Women today are raised on empowering messages. From the time we're little, we're told girls can do anything boys can do. (As we should be.) We come of age in the relatively safe, comfortable confines of school, believing in this message and in its natural conclusion -- that feminism's work is over, its battles won. So, too, do we believe in the natural conclusion of that other message -- that "girls can do anything boys can do" also means that we should do things the way they do.
And then, buoyed by the beliefs that feminism is old news and that men and women are not only equal but basically the same, we smack up against the realities of the real world: the judgments, the biases, the roles that don't fit, the obstacles to changing them. The inequities. The shoulds. And we think there must be something wrong with us -- that we're alone in the muddle. When the reality is that the world still has not caught up to the messaging we're fed, nor does the messaging necessarily have it right. Women are wandering uncharted territory. And, without a map, everything looks a muddle. We're feeling our way through.
As Hanna Rosin wrote recently in the Wall Street Journal,
The lingering ambivalence about sexuality is linked, I think, to women's lingering ambivalence about the confusing array of identities available to them in modern life.
Exactly (and I'm not just saying that cuz I wrote an entire book about it). The doors have opened, but the trails have yet to be cleared.
And then, of course, there's this (I can only imagine the backlash I'm gonna take for this one, but I'm gonna say it anyway, because I make the point often in the context of work): women and men are different. There's neurobiology and all kinds of research to support this idea -- and yet, it's an idea that's traditionally been seen as dangerous. And it's seen as most dangerous by women: the worry being that to say that men and women are different, we do things differently, we experience things differently, must necessarily mean that one way is better, one's worse. As though to claim a difference would be to set us off on a slippery slope of regression, inevitably sliding right back onto Betty Draper's miserable, unempowered couch. Or as though to recognize a difference is to divide everyone into two overly simplified extremes, opposite ends of a spectrum -- men are dogs and women just want to be monogamous. People are too complex for generalizations (generally speaking). So I guess my real question is this: Why is sex without feeling anything the goal? What exactly are we aspiring to there? Who decided that's what empowerment looks like?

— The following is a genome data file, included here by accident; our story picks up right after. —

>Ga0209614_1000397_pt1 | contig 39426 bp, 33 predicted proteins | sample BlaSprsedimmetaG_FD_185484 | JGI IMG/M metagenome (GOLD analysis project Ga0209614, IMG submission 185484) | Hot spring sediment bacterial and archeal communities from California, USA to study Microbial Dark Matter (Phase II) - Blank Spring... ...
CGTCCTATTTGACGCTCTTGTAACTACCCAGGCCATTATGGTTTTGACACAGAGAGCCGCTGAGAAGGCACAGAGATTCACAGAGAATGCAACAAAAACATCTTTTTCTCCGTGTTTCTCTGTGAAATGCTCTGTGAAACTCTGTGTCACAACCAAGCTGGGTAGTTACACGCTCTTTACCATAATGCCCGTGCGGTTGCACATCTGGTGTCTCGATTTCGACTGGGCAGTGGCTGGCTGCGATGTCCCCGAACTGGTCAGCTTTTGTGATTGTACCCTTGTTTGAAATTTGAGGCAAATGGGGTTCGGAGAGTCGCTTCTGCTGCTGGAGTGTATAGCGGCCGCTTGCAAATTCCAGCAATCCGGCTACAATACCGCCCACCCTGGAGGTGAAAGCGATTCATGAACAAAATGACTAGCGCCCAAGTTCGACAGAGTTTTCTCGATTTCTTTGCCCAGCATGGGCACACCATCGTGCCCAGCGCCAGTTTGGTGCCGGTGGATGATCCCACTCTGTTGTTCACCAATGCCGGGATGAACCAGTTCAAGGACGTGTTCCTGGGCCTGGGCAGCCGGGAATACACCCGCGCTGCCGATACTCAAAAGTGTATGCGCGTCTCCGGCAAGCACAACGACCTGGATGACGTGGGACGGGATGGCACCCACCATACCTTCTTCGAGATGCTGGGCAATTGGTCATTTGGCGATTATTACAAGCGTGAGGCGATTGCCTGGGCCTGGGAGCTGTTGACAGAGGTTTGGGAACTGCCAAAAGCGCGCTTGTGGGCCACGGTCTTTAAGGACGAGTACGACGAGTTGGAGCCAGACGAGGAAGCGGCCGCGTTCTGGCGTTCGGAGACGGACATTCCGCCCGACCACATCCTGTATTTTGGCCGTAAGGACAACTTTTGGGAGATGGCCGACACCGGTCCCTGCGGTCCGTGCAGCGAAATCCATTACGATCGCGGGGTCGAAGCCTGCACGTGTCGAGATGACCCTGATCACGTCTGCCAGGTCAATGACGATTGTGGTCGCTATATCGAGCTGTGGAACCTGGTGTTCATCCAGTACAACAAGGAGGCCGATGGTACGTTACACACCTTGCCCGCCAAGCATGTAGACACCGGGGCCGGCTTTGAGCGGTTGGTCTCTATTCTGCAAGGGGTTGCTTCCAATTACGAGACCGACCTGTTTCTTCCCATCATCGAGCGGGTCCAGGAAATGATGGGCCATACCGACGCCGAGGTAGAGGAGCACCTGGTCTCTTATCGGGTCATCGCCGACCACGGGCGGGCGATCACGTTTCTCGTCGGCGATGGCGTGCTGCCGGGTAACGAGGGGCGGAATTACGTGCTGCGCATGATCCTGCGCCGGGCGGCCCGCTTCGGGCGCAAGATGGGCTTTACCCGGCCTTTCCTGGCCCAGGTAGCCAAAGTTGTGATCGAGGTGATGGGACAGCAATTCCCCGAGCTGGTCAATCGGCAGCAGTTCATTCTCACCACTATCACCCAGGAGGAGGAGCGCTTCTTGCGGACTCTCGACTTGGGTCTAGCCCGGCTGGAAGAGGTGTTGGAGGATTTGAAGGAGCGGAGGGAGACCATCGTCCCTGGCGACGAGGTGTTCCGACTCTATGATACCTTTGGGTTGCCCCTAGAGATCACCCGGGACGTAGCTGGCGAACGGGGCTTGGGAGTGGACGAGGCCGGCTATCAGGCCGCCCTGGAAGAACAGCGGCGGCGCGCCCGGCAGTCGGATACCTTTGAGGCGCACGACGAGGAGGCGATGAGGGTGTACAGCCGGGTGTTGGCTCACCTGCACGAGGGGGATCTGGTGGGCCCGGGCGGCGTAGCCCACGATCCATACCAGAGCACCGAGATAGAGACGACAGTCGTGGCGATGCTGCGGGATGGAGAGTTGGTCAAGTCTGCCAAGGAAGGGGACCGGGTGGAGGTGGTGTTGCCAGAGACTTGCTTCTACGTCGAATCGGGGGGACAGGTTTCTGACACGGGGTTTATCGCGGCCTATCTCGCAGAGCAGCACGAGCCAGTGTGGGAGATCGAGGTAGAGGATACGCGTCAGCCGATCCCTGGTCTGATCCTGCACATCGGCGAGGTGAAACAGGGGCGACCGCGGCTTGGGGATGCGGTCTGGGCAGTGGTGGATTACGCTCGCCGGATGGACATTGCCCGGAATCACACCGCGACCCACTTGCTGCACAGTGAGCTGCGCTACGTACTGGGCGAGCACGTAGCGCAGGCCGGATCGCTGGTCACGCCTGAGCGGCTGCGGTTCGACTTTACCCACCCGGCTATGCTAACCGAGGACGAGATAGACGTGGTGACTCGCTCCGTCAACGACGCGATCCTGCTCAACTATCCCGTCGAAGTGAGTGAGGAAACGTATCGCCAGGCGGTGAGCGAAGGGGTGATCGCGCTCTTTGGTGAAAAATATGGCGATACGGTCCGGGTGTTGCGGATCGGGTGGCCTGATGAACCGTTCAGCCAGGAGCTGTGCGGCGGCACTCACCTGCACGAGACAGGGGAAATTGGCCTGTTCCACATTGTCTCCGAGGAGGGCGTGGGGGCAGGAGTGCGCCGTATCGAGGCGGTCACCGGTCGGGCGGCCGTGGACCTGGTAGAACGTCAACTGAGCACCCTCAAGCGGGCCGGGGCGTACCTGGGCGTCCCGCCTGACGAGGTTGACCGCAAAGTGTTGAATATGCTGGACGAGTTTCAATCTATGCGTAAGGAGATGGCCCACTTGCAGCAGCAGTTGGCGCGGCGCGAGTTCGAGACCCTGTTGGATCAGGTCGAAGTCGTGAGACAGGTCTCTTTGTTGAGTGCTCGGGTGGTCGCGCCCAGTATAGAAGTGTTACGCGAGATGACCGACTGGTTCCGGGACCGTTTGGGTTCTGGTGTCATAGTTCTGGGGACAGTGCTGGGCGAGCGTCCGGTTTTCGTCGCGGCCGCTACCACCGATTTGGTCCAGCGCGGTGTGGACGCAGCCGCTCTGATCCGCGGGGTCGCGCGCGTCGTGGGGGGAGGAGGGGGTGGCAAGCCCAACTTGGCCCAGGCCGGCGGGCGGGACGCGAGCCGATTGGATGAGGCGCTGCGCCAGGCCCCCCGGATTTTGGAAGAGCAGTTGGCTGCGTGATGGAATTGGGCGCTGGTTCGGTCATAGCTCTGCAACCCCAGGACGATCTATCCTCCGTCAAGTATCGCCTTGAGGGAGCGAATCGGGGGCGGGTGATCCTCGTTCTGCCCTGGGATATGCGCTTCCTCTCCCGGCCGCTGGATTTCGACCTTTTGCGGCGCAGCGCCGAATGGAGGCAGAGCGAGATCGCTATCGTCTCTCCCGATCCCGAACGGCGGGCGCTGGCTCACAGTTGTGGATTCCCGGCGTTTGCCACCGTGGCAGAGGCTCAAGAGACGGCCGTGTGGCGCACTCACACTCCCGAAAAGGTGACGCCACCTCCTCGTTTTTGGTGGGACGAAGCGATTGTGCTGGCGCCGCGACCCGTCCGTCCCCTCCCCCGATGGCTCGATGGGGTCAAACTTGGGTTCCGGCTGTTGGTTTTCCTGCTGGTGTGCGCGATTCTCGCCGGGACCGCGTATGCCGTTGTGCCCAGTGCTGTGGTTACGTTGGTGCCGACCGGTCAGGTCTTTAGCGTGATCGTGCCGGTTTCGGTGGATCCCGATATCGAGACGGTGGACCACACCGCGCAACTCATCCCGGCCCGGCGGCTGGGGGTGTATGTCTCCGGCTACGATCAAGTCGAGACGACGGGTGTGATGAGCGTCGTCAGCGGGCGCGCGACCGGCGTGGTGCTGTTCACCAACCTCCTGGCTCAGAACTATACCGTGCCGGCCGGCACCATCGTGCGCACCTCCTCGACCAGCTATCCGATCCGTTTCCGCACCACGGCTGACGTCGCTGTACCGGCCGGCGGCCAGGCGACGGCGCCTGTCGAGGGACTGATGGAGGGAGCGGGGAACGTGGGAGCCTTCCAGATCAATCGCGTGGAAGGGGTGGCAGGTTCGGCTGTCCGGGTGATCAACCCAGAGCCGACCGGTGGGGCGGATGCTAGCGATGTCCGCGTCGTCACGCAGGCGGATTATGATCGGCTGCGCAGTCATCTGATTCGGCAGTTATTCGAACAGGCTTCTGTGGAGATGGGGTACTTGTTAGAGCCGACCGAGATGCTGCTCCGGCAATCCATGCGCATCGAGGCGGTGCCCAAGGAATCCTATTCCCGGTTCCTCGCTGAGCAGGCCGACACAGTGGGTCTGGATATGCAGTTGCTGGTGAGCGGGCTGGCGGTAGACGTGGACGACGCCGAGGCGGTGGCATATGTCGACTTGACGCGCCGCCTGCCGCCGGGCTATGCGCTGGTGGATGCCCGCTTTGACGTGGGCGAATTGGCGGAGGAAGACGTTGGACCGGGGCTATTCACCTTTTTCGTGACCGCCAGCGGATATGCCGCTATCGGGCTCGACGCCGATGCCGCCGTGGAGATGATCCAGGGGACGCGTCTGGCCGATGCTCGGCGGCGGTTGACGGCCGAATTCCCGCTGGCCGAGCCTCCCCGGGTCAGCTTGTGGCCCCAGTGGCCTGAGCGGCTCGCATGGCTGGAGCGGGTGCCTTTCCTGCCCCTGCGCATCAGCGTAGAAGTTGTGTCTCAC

I mean, isn't feeling something kind of the fun of sex?